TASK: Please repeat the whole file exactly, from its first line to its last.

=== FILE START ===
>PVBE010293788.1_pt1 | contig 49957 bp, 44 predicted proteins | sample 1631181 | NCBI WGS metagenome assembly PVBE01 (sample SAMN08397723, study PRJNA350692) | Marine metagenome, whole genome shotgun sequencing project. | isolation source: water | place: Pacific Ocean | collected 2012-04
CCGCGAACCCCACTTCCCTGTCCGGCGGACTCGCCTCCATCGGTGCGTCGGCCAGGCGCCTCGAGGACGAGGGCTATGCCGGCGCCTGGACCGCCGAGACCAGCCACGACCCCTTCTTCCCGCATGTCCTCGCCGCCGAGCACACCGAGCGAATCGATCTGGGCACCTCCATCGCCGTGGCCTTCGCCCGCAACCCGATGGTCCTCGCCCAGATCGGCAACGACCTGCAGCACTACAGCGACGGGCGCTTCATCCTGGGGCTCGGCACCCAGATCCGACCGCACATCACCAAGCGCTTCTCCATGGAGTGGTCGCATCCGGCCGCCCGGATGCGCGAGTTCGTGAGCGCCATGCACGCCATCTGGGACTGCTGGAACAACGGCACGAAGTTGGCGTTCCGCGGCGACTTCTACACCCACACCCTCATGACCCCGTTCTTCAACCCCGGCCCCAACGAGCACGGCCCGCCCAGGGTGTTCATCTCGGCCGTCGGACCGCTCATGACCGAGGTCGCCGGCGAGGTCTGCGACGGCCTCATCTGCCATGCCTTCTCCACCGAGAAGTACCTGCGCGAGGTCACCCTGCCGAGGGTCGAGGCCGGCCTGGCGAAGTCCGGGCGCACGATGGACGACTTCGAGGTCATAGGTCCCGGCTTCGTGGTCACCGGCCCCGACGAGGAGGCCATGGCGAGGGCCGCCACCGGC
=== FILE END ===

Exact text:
>PVBE010293788.1_pt1 | contig 49957 bp, 44 predicted proteins | sample 1631181 | NCBI WGS metagenome assembly PVBE01 (sample SAMN08397723, study PRJNA350692) | Marine metagenome, whole genome shotgun sequencing project. | isolation source: water | place: Pacific Ocean | collected 2012-04
CCGCGAACCCCACTTCCCTGTCCGGCGGACTCGCCTCCATCGGTGCGTCGGCCAGGCGCCTCGAGGACGAGGGCTATGCCGGCGCCTGGACCGCCGAGACCAGCCACGACCCCTTCTTCCCGCATGTCCTCGCCGCCGAGCACACCGAGCGAATCGATCTGGGCACCTCCATCGCCGTGGCCTTCGCCCGCAACCCGATGGTCCTCGCCCAGATCGGCAACGACCTGCAGCACTACAGCGACGGGCGCTTCATCCTGGGGCTCGGCACCCAGATCCGACCGCACATCACCAAGCGCTTCTCCATGGAGTGGTCGCATCCGGCCGCCCGGATGCGCGAGTTCGTGAGCGCCATGCACGCCATCTGGGACTGCTGGAACAACGGCACGAAGTTGGCGTTCCGCGGCGACTTCTACACCCACACCCTCATGACCCCGTTCTTCAACCCCGGCCCCAACGAGCACGGCCCGCCCAGGGTGTTCATCTCGGCCGTCGGACCGCTCATGACCGAGGTCGCCGGCGAGGTCTGCGACGGCCTCATCTGCCATGCCTTCTCCACCGAGAAGTACCTGCGCGAGGTCACCCTGCCGAGGGTCGAGGCCGGCCTGGCGAAGTCCGGGCGCACGATGGACGACTTCGAGGTCATAGGTCCCGGCTTCGTGGTCACCGGCCCCGACGAGGAGGCCATGGCGAGGGCCGCCACCGGC